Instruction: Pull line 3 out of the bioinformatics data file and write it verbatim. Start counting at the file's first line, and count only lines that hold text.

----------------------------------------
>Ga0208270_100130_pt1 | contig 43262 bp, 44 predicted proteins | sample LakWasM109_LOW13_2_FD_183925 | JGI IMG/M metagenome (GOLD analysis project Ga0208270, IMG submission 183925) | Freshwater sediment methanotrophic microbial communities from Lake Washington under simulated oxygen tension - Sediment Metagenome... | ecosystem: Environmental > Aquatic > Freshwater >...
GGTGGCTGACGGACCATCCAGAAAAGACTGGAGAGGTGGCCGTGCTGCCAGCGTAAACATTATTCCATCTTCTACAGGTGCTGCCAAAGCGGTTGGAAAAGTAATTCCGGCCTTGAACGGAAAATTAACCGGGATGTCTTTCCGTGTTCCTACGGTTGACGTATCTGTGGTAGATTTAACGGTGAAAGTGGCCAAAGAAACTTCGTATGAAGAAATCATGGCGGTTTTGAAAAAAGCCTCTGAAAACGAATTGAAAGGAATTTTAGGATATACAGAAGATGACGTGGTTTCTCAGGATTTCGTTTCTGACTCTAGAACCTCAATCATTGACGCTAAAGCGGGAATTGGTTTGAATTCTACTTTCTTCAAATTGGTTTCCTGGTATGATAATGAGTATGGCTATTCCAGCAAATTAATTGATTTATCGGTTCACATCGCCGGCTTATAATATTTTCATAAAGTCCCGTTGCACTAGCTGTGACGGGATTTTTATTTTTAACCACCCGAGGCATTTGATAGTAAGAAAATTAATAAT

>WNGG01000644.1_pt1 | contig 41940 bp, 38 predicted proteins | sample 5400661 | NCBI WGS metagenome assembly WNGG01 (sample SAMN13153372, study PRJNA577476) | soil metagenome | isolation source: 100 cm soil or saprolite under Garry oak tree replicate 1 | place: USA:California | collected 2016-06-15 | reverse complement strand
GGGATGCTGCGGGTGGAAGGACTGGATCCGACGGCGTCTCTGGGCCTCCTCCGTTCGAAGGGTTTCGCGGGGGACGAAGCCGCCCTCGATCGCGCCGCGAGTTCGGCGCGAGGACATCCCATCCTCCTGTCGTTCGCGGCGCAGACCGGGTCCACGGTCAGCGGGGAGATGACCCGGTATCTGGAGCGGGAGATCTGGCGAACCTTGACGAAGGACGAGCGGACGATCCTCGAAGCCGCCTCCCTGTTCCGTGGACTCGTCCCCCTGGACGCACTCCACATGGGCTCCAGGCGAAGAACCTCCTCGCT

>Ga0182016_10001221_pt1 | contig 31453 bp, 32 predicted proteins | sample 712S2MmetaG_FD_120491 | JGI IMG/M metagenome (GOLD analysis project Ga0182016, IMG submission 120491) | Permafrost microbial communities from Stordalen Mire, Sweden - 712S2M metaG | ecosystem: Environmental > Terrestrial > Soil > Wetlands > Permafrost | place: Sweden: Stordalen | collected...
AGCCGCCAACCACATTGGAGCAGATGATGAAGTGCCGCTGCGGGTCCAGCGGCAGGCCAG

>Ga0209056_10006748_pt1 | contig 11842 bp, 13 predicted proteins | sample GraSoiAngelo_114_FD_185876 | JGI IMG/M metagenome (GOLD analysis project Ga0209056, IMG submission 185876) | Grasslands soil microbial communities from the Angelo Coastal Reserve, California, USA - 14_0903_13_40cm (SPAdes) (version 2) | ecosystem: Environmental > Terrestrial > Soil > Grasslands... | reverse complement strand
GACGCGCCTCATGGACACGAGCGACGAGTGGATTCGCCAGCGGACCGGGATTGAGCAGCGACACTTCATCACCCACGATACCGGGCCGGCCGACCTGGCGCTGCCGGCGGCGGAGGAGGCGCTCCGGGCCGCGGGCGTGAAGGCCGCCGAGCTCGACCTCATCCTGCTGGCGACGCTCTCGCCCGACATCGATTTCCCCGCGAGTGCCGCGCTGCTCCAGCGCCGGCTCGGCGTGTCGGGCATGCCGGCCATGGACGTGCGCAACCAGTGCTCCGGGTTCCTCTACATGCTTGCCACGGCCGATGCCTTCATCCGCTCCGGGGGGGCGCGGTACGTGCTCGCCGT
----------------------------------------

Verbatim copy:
>WNGG01000644.1_pt1 | contig 41940 bp, 38 predicted proteins | sample 5400661 | NCBI WGS metagenome assembly WNGG01 (sample SAMN13153372, study PRJNA577476) | soil metagenome | isolation source: 100 cm soil or saprolite under Garry oak tree replicate 1 | place: USA:California | collected 2016-06-15 | reverse complement strand